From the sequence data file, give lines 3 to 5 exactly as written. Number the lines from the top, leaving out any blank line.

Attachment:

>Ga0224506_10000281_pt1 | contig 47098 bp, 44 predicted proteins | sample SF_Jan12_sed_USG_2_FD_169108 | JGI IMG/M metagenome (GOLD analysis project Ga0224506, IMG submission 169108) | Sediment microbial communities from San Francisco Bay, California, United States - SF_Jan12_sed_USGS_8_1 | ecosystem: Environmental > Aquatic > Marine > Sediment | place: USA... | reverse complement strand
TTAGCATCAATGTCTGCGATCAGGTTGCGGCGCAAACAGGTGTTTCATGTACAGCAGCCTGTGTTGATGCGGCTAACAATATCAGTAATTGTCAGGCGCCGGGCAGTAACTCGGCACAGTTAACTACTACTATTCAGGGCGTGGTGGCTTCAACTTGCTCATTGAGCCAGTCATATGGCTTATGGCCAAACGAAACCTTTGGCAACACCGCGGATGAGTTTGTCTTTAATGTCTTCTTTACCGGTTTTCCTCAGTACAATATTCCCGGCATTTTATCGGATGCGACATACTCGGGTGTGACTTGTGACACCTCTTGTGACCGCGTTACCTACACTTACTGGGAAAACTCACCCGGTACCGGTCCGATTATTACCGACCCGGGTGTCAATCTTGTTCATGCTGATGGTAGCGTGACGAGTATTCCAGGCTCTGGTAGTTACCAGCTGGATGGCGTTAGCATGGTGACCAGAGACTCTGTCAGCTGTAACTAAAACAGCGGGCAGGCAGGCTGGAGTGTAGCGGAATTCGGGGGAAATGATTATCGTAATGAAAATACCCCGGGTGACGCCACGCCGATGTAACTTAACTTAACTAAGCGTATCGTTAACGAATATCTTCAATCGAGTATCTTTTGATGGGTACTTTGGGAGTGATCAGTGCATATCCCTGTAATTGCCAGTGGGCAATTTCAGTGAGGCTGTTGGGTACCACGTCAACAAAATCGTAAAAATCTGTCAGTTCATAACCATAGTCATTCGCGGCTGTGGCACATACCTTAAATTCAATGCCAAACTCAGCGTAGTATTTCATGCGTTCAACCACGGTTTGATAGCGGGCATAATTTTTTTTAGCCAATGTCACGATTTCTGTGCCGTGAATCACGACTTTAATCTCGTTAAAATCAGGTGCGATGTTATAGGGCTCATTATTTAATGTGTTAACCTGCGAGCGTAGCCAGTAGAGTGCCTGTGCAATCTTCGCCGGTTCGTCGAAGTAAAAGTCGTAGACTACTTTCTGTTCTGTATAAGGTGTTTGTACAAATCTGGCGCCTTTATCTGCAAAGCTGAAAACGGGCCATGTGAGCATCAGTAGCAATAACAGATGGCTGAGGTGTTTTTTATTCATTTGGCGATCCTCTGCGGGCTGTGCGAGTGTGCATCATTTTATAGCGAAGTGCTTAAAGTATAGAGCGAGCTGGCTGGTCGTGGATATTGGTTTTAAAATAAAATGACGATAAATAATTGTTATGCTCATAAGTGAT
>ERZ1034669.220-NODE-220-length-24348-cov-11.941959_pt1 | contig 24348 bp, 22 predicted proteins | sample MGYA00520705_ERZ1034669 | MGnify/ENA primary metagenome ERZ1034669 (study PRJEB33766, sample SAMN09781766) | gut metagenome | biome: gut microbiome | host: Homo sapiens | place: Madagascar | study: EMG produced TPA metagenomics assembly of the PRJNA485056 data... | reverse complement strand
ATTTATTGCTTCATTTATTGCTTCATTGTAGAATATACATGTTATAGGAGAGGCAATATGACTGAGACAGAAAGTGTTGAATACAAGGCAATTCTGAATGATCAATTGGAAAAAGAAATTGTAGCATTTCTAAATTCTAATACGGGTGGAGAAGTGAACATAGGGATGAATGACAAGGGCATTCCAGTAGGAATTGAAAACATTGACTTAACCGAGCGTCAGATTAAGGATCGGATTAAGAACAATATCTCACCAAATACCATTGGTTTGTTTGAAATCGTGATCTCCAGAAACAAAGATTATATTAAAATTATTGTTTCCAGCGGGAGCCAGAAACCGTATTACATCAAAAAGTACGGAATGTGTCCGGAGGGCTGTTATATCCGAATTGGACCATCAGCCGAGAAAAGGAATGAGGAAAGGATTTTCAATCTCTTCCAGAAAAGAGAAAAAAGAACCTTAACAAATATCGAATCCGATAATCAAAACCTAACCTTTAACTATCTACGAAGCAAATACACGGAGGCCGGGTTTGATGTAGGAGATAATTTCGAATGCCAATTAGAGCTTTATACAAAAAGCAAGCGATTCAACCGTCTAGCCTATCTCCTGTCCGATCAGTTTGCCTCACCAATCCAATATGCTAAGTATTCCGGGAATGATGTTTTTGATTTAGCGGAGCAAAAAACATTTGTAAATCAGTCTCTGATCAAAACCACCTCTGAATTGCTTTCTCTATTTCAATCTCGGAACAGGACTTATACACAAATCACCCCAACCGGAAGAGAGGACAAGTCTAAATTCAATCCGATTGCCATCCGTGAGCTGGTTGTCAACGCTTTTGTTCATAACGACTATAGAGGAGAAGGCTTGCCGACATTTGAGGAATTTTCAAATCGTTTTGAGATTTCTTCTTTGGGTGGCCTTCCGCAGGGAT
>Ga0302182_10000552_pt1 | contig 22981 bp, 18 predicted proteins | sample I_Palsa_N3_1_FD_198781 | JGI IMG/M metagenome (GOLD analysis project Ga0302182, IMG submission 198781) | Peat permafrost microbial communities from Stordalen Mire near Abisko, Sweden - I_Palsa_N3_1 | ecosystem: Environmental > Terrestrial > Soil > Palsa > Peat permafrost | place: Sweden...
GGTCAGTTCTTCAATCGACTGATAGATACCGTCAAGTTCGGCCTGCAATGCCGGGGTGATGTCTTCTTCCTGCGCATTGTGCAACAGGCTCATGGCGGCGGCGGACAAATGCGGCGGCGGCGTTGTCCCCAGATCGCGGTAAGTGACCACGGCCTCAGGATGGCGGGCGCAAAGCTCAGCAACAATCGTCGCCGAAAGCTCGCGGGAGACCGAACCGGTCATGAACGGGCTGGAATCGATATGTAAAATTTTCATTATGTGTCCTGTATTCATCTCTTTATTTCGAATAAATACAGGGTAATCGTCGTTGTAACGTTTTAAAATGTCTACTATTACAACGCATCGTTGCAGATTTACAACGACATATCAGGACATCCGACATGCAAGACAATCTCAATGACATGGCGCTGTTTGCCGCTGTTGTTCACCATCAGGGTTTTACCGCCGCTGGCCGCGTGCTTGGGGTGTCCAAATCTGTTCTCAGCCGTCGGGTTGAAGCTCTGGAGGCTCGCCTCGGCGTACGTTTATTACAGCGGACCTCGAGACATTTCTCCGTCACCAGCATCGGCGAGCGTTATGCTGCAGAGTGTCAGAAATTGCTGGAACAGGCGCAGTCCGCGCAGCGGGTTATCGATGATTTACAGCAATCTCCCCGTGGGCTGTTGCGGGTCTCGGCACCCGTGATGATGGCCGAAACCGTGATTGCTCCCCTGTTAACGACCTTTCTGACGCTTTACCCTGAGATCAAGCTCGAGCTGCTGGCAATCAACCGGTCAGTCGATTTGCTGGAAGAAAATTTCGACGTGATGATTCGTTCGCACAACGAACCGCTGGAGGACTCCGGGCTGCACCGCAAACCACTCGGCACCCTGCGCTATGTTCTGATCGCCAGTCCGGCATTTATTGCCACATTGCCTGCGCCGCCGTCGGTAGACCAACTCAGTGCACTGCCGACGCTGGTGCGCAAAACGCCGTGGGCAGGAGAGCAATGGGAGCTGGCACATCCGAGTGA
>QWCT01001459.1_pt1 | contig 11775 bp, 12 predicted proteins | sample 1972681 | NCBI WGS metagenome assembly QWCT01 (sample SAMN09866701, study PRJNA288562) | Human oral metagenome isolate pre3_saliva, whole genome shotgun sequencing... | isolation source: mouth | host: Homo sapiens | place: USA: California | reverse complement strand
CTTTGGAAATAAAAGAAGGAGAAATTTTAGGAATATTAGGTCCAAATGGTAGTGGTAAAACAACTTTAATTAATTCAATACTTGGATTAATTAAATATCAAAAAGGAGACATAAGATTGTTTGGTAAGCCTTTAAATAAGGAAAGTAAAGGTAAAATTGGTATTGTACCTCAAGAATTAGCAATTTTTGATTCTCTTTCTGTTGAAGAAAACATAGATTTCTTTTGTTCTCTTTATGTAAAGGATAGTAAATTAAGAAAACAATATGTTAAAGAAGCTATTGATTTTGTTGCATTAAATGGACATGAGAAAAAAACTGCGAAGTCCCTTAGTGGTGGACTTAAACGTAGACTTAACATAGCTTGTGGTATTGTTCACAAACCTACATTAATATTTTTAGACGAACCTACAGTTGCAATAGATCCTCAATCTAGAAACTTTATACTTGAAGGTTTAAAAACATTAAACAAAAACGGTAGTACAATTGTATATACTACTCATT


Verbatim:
>ERZ1034669.220-NODE-220-length-24348-cov-11.941959_pt1 | contig 24348 bp, 22 predicted proteins | sample MGYA00520705_ERZ1034669 | MGnify/ENA primary metagenome ERZ1034669 (study PRJEB33766, sample SAMN09781766) | gut metagenome | biome: gut microbiome | host: Homo sapiens | place: Madagascar | study: EMG produced TPA metagenomics assembly of the PRJNA485056 data... | reverse complement strand
ATTTATTGCTTCATTTATTGCTTCATTGTAGAATATACATGTTATAGGAGAGGCAATATGACTGAGACAGAAAGTGTTGAATACAAGGCAATTCTGAATGATCAATTGGAAAAAGAAATTGTAGCATTTCTAAATTCTAATACGGGTGGAGAAGTGAACATAGGGATGAATGACAAGGGCATTCCAGTAGGAATTGAAAACATTGACTTAACCGAGCGTCAGATTAAGGATCGGATTAAGAACAATATCTCACCAAATACCATTGGTTTGTTTGAAATCGTGATCTCCAGAAACAAAGATTATATTAAAATTATTGTTTCCAGCGGGAGCCAGAAACCGTATTACATCAAAAAGTACGGAATGTGTCCGGAGGGCTGTTATATCCGAATTGGACCATCAGCCGAGAAAAGGAATGAGGAAAGGATTTTCAATCTCTTCCAGAAAAGAGAAAAAAGAACCTTAACAAATATCGAATCCGATAATCAAAACCTAACCTTTAACTATCTACGAAGCAAATACACGGAGGCCGGGTTTGATGTAGGAGATAATTTCGAATGCCAATTAGAGCTTTATACAAAAAGCAAGCGATTCAACCGTCTAGCCTATCTCCTGTCCGATCAGTTTGCCTCACCAATCCAATATGCTAAGTATTCCGGGAATGATGTTTTTGATTTAGCGGAGCAAAAAACATTTGTAAATCAGTCTCTGATCAAAACCACCTCTGAATTGCTTTCTCTATTTCAATCTCGGAACAGGACTTATACACAAATCACCCCAACCGGAAGAGAGGACAAGTCTAAATTCAATCCGATTGCCATCCGTGAGCTGGTTGTCAACGCTTTTGTTCATAACGACTATAGAGGAGAAGGCTTGCCGACATTTGAGGAATTTTCAAATCGTTTTGAGATTTCTTCTTTGGGTGGCCTTCCGCAGGGAT
>Ga0302182_10000552_pt1 | contig 22981 bp, 18 predicted proteins | sample I_Palsa_N3_1_FD_198781 | JGI IMG/M metagenome (GOLD analysis project Ga0302182, IMG submission 198781) | Peat permafrost microbial communities from Stordalen Mire near Abisko, Sweden - I_Palsa_N3_1 | ecosystem: Environmental > Terrestrial > Soil > Palsa > Peat permafrost | place: Sweden...